China is committing genocide against its Muslim Uighur minority, according to a declaration passed by Canada’s House of Commons on February 22. The Globe and Mail noted that the non-binding motion had been approved by a vote of 266-0 with the support of all opposition parties and many members of the ruling Liberal Party.

Prime Minister Justin Trudeau was quoted by The Guardian as saying genocide was an "extremely loaded" term and the evidence against China had not yet been studied sufficiently. Trudeau did not show up for the vote, according to the newspaper, which noted that the government had been represented by Foreign Affairs Minister Marc Garneau who had abstained during the vote.

No call for the boycott of 2022 Winter Olympics in Beijing

The Globe and Mail reported that the motion to recognize the Uighur genocide had been put forth by the Conservatives. The newspaper added that the Bloc Québécois had proposed an amendment asking the International Olympic Committee to move the 2022 Winter Olympics from Beijing if the genocide did not cease. The Guardian said that amendment had been approved by a vote of 229-29. The Guardian pointed out that the amendment did not call for a boycott of the games.

Denial from China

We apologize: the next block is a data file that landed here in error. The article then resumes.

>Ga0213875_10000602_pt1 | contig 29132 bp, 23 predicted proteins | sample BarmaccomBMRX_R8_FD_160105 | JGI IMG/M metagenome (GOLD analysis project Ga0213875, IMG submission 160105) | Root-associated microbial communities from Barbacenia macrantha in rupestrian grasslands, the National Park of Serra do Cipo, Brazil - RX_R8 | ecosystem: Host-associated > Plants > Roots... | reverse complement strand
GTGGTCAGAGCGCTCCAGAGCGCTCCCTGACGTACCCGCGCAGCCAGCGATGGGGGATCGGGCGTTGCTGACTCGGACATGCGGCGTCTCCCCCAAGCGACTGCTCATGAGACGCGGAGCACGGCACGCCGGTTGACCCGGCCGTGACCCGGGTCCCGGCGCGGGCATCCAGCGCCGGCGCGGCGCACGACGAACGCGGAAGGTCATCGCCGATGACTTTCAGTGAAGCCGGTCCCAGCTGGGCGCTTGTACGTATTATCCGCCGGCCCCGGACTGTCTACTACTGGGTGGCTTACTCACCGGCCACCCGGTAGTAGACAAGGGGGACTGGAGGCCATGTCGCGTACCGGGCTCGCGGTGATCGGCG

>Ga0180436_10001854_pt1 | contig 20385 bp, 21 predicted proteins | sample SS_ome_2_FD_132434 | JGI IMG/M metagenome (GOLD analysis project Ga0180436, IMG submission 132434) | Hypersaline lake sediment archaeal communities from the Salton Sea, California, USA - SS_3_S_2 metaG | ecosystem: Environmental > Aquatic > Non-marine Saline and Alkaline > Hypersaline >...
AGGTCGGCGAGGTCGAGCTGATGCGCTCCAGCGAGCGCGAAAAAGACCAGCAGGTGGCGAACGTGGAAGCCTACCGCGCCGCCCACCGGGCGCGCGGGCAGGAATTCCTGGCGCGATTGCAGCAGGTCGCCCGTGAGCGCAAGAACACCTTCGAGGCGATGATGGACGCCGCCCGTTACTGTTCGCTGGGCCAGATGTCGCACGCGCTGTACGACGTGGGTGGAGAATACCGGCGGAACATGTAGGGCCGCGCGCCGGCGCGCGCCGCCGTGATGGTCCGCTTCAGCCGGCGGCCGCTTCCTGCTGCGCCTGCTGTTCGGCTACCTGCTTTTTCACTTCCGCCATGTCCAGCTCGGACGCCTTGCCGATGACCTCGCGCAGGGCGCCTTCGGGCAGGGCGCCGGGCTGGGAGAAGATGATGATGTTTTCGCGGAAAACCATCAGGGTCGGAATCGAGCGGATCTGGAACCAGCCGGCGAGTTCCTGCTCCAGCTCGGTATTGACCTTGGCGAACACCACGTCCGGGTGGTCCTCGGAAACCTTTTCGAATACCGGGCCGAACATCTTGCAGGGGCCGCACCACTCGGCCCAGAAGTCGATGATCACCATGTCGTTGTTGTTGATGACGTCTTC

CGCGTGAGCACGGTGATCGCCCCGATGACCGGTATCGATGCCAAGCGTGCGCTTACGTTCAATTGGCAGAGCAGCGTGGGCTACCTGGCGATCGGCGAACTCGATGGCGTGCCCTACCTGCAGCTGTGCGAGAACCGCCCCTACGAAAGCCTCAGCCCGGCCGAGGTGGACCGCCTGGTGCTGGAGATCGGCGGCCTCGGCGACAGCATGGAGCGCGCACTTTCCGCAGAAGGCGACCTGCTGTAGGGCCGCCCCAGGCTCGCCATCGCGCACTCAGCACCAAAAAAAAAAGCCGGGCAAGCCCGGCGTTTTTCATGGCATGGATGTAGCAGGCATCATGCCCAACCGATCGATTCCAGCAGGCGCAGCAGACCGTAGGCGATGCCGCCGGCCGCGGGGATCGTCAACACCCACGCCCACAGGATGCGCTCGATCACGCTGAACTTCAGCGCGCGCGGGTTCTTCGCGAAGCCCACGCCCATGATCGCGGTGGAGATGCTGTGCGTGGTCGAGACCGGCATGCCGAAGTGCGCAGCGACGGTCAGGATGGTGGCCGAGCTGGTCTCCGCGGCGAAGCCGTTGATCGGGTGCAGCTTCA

The Guardian noted that the move by Parliament had been anticipated by the Chinese ambassador to Ottawa, Cong Peiwu, who had been quoted by the Canadian Press as denying that a genocide was taking place in China.

The Globe and Mail also quoted the ambassador as complaining that the motion would amount to interference in China's domestic affairs. According to The Guardian, a few hours after Parliament's action, the Chinese embassy issued a statement criticizing the House of Commons for its "anti-Chinese farce."

The Guardian said Parliament's action would probably heighten tension between China and Canada.

The newspaper recalled that in 2018 Canada, acting on an arrest warrant from the U.S. had detained Huawei executive Meng Wanzhou. The Guardian noted that China had then responded by detaining Canadians Michael Kovrig and Michael Spavor. This action had prompted Canada to complain about Chinese "hostage diplomacy," the paper said.

'Canada has set a precedent

Parliament's action made Canada the second country to label China's treatment of its Uighurs in the northeastern province of Xinjiang as genocide, according to The Guardian. The paper recalled that a few days before President Donald Trump left office, his administration had spoken of genocide in China. The Globe and Mail quoted Uighur Canadian activist Mehmet Tohti as expressing the belief that the action of Canada's Parliament had been the first time in the world for a legislature to declare the plight of Uighurs a genocide.

"Canada has set a precedent," he told the paper.